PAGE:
The Wardley Wellbeing Hub is the central area for the ACTNow campaign.
Steps to help ease the symptoms of anxiety
People who are struggling with anxiety will find that there are many steps that they can take for themselves to help ease the symptoms of anxiety. According to the NHS, GPs sometimes recommend trying self-help treatments before trying counselling or medication.
Self-help treatments include:-
- reading about anxiety
- trying an on-line course
- using a self-help programme available through an app
- taking regular exercise
- learning to relax
- avoiding caffeine
- avoiding smoking, drinking and drugs
- talking to somebody.
Reading about anxiety
People may find that reading about their health condition can help them to understand and manage their condition better. Reading Well is a reading scheme delivered by the Reading Agency in partnership with the Society of Chief Librarians. The aim of the scheme is to enable people to have access to a range of books covering common mental health conditions. The books on the Reading Well list have all been endorsed by health experts and are available to lend in all English libraries. To view the selected titles for anxiety, visit the Reading Well website.
Try an on-line course
Online courses aim to help people to understand the nature of their problems and to find new ways of dealing with them. This is aligned with the NICE recommendations for people with common problems to begin their pathway to help with psychoeducation. Psychoeducation is an evidence-based therapeutic intervention that provides information and support to better understand and cope with a problem or illness. These types of online courses explore useful tools and techniques for managing problems and build up coping skills for better emotional well-being. You can find out via this link if there are any online courses offered in your area: Self-help therapies – NHS (www.nhs.uk) Here at Pharmacist Support we also offer a self-learning module for students that can help with anxiety: https://wellbeinghub.pharmacistsupport.org/anxiety-and-stress-management-for-students/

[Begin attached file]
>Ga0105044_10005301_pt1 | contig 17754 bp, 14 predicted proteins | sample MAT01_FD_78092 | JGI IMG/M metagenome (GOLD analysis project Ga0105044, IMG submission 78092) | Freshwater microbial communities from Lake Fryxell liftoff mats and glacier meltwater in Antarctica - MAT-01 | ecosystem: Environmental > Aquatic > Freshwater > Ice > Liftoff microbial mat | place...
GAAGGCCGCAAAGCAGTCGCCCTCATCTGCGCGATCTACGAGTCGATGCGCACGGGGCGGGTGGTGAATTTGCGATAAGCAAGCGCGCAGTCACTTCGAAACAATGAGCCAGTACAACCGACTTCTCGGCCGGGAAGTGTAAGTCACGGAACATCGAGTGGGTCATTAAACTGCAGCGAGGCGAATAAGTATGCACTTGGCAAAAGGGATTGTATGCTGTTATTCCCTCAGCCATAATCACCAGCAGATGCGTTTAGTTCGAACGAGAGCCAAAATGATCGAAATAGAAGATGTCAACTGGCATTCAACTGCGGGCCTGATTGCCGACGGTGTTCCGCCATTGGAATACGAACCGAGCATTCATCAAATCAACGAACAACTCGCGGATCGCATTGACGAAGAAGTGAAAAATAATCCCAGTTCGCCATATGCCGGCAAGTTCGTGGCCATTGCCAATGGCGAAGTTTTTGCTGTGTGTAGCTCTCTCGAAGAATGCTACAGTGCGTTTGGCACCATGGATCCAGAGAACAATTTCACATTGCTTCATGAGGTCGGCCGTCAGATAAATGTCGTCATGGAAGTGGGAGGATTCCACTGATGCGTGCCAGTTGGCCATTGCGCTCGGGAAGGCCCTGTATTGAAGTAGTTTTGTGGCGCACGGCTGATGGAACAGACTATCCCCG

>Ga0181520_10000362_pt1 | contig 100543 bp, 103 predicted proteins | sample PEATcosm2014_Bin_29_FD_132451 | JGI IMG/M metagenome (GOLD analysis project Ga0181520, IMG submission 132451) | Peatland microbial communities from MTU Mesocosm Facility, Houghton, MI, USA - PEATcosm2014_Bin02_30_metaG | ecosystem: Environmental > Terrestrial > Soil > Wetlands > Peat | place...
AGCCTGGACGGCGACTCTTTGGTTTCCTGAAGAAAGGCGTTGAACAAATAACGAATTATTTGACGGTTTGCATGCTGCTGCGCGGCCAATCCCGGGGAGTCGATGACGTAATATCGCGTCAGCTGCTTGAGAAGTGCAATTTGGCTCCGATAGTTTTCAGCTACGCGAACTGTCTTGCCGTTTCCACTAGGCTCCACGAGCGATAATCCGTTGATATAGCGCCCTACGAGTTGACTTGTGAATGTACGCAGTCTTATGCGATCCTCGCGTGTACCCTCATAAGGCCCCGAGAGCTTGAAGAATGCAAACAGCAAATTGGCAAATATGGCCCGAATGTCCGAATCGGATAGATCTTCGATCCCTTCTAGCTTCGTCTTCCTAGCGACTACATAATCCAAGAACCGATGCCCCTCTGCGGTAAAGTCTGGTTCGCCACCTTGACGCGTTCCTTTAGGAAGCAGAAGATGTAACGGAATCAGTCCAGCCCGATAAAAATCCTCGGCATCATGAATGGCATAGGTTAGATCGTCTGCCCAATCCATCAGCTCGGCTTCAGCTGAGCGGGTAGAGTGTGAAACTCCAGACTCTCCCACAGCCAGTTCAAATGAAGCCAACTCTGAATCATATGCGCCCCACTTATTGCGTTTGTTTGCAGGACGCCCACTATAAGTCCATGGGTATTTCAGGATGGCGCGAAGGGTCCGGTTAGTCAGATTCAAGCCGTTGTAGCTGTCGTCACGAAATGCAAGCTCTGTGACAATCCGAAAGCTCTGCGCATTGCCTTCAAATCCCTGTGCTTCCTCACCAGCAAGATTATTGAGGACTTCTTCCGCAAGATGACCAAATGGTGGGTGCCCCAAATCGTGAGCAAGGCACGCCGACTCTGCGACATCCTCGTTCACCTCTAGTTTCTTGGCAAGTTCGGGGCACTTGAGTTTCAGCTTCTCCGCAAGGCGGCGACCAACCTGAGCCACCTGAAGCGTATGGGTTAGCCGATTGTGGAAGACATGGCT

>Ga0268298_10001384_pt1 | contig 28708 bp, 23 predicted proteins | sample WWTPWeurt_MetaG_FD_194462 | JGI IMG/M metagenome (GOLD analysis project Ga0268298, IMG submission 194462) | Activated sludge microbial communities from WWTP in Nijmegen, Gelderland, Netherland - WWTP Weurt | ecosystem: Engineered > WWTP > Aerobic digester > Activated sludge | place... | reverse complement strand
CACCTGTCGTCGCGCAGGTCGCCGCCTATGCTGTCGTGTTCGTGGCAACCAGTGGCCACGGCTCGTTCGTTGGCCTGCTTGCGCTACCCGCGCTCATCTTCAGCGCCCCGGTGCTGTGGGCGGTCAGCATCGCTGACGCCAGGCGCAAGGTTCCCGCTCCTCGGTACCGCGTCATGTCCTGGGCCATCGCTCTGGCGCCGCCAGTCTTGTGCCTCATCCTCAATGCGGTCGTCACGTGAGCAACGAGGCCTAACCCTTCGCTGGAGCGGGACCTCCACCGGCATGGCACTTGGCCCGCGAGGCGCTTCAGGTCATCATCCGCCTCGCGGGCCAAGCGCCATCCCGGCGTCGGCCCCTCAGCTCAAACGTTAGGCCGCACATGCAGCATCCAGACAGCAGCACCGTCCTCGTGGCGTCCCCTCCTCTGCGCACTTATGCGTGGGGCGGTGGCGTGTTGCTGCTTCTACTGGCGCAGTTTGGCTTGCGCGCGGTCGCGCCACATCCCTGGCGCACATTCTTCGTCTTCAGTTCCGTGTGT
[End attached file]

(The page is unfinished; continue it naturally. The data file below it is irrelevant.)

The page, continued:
Download an app
Some people may prefer the convenience of an app. There are numerous apps providing many types of help. Whilst we cannot recommend individual apps, here are a few suggestions from the NHS website to get you started. Alternatively, you can check out our app page.
You can also find a list of anxiety apps recommended by the NHS by following this link: Showing results for: “anxiety” – NHS (www.nhs.uk)
There are many benefits to an active lifestyle. Of course it will help improve your fitness, but being regularly physically active can make a huge difference to your happiness and wellbeing. It may also help you feel better about your appearance, boost your confidence and improve your self-esteem, energy and sleep, as well as reduce your risk of stress and depression.
Exercise can help manage physical and mental stress. Exercise also releases endorphins, which create feelings of happiness and euphoria. Studies have shown that exercise can even alleviate symptoms among people with clinical depression and those who suffer from anxiety. For this reason, doctors recommend that people suffering from depression or anxiety (or those who are just feeling blue) pencil in gym or exercise time.
If the thought of visiting a gym is off-putting, try alternatives such as walking, swimming or running. Our exercise fact sheet has plenty of options for you to consider.
If joining a group makes you feel anxious, how about taking a dog for walk? There is no need to be a dog owner, anybody can join a group such as BorrowMyDoggy. People can enjoy a long walk with a non-judgemental, appreciative companion. For further information, see the BorrowMyDoggy website.
For further guidance on why borrowing a dog can be better than owing one, see the Dog Advisor website.